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hey guys, I see that the title says it all, so how can I do it so that I run for example sudo yum install --------- without su - and ...
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  1. #1
    Linux User kmitnick's Avatar
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    Question how to add myself to sudoers?


    hey guys,
    I see that the title says it all, so how can I do it
    so that I run for example sudo yum install --------- without su - and password ???
    Dual Booting Ubuntu 10.04, Windows 7

    Toshiba Satellite A200-1M5, Duo Core 2.0 Ghz, 1 Gigs RAM, 256 Intel Card

    You are registered Linux user number 490788
    Happy Linuxing

  2. #2
    Linux Guru bigtomrodney's Avatar
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    What happpened with the other thread? How much progress have you made?

    http://www.linuxforums.org/forum/red...coomand-2.html

  3. #3
    Linux User kmitnick's Avatar
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    no body even looked at it after I posted my last post!!
    Dual Booting Ubuntu 10.04, Windows 7

    Toshiba Satellite A200-1M5, Duo Core 2.0 Ghz, 1 Gigs RAM, 256 Intel Card

    You are registered Linux user number 490788
    Happy Linuxing

  4. #4
    Linux Guru bigtomrodney's Avatar
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    If you want to use visudo, you need to become familiar with vi first. The basic commands are -
    • i - insert mode
    • esc - exit insert mode
    • :wq - write and quit
    You will need to run as root or using su -.

  5. #5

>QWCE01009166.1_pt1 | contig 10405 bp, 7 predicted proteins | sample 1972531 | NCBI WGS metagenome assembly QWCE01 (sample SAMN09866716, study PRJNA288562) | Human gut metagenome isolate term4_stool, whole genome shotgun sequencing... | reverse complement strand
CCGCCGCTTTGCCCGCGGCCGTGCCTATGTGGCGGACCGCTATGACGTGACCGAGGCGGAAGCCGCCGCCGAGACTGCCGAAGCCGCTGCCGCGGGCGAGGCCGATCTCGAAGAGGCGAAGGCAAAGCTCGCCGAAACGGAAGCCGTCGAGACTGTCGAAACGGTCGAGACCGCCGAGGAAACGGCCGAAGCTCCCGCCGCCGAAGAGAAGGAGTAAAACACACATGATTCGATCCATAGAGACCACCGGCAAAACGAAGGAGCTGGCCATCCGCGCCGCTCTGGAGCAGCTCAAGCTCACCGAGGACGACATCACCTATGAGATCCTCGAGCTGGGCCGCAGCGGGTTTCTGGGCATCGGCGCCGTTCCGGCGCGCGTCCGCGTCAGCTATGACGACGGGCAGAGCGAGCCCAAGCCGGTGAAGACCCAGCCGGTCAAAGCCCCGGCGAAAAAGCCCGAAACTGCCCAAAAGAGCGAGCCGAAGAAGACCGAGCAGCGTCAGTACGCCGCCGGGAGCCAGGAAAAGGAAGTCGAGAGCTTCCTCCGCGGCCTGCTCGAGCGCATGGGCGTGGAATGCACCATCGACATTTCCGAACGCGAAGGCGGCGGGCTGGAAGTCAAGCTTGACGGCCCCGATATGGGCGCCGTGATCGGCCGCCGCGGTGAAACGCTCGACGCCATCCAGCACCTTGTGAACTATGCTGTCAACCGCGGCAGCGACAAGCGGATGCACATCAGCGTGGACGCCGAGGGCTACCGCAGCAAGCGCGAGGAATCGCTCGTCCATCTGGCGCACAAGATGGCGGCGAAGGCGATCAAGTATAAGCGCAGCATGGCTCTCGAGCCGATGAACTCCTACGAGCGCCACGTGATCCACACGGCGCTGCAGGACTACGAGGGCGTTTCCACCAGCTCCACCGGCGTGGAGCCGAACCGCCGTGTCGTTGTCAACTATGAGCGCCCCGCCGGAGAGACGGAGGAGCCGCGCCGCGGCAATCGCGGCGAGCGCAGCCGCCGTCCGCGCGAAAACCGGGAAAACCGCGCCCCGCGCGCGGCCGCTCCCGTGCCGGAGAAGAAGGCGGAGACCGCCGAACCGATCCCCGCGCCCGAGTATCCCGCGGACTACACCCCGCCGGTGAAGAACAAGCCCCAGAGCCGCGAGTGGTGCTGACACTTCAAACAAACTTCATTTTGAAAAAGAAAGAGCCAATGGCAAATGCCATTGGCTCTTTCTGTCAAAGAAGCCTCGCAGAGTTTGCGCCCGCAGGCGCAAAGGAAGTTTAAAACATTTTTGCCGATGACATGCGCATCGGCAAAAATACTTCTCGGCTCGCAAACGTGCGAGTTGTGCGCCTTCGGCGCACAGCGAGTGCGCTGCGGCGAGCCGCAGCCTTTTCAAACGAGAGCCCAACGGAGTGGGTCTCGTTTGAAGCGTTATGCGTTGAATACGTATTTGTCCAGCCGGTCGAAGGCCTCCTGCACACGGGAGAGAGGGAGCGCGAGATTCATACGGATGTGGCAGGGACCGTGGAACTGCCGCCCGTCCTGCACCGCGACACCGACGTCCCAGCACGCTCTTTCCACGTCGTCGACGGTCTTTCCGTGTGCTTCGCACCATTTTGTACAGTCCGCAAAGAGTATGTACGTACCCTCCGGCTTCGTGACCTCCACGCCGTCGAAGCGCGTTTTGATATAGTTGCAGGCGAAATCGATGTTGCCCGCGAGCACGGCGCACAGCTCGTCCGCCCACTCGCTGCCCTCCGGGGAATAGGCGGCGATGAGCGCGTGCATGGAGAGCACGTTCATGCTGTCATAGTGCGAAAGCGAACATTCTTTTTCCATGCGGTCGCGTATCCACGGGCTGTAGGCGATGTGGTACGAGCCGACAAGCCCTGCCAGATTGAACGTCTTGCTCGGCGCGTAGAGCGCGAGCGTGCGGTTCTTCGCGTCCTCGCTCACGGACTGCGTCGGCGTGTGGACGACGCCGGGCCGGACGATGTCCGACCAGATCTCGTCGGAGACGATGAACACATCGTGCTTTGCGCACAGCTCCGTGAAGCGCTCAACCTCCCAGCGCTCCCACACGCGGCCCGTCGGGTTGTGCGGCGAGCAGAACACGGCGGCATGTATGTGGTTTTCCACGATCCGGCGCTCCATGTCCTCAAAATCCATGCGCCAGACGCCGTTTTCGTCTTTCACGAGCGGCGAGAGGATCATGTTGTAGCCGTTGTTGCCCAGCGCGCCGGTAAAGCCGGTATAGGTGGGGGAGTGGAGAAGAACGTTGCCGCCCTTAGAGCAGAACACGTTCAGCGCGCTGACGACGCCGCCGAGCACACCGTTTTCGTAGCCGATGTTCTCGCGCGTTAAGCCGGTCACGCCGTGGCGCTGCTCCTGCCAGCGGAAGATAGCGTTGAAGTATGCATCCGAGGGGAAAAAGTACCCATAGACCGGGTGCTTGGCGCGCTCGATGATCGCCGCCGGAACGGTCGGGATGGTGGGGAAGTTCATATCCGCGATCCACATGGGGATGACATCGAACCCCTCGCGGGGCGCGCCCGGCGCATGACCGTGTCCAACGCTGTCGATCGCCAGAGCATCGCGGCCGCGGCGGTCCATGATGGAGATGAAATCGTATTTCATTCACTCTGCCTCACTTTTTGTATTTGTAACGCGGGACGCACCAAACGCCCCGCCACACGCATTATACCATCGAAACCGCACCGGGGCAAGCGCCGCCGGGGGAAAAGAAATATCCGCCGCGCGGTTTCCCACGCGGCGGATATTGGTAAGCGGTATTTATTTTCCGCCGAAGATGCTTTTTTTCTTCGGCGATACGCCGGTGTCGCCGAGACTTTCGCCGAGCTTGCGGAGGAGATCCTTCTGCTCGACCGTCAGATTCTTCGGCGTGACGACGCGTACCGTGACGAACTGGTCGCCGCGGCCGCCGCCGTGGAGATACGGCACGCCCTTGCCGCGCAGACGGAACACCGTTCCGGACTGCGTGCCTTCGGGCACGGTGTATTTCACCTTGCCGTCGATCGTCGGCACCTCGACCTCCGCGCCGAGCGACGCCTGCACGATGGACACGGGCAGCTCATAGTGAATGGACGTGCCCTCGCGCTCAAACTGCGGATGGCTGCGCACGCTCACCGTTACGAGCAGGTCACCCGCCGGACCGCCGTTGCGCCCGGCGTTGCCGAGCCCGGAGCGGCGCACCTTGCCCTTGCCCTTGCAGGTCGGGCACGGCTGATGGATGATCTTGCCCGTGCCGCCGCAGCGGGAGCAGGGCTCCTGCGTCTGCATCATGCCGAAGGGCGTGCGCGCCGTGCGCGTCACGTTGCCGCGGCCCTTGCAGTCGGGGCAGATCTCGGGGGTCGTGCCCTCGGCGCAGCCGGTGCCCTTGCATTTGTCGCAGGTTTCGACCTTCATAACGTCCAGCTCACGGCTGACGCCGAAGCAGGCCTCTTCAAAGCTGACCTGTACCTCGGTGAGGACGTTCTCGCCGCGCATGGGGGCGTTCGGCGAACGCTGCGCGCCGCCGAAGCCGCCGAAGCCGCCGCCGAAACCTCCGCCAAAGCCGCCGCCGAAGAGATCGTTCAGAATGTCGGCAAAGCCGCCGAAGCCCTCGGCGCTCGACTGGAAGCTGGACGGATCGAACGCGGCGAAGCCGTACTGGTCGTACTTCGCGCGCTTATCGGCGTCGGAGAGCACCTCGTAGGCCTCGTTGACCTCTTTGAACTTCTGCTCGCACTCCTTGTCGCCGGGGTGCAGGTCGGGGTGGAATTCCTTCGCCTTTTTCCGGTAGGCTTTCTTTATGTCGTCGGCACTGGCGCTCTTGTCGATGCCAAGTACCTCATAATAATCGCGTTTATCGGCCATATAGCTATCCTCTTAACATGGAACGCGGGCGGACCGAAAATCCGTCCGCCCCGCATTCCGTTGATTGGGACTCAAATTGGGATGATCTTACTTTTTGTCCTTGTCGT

Linux User peteh's Avatar
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    There's a useful sudoers manual here.
    Pete

  6. #6
    oz
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    Here's another good sudo howto that might help get you up and running:

    Sudo Howto - Waikato Linux Users Group
    oz

  7. #7
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    Sudo Permissions

    Hey Buddy,

    use the following steps to enable sudo permission for the user.

    (vi /etc/sudoers )file logging in as root. add the user as mentioned in red tags..

    # Members of the admin group may gain root privileges
    %admin ALL=(ALL) ALL
    %user ALL=(ALL) NOPASSWD:ALL

    Now that ur sudo is active. !!!!

    Regards,
    ~Destined

  8. #8
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    Check this. It can't be more analytic :P

    Fedora 9 Installation Guide - Configuring sudo

  9. #9
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    This is the way I go about it in Centos:

    Go to /etc/sudoers and change:

    ## Same thing without a password
    # %wheel ALL=(ALL) NOPASSWD: ALL

    to

    ## Same thing without a password
    %wheel ALL=(ALL) NOPASSWD: ALL

    Then go to /etc/group and add your username to the wheels group (assuming
    your username is user101):

    wheel:10:root,user101

    However, you need to be either root or a super user (sudo user) in order for you to edit these two files.

    Thanks.
    --Willie

  10. #10
    Linux User IsaacKuo's Avatar
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    Quote Originally Posted by jestaji View Post
    Hey Buddy,

    use the following steps to enable sudo permission for the user.

    (vi /etc/sudoers )file logging in as root. add the user as mentioned in red tags..

    # Members of the admin group may gain root privileges
    %admin ALL=(ALL) ALL
    %user ALL=(ALL) NOPASSWD:ALL

    Now that ur sudo is active. !!!!

    Regards,
    ~Destined
    In case it isn't obvious, the red line above will provide full root access to EVERY regular user (every user in the "user" group). And there isn't even a need to enter any password to reconfirm one's own identity!

    Any regular user can simply enter the command "sudo su" and he's logged in as root. No password of any sort needed.
    Isaac Kuo, ICQ 29055726 or Yahoo mechdan

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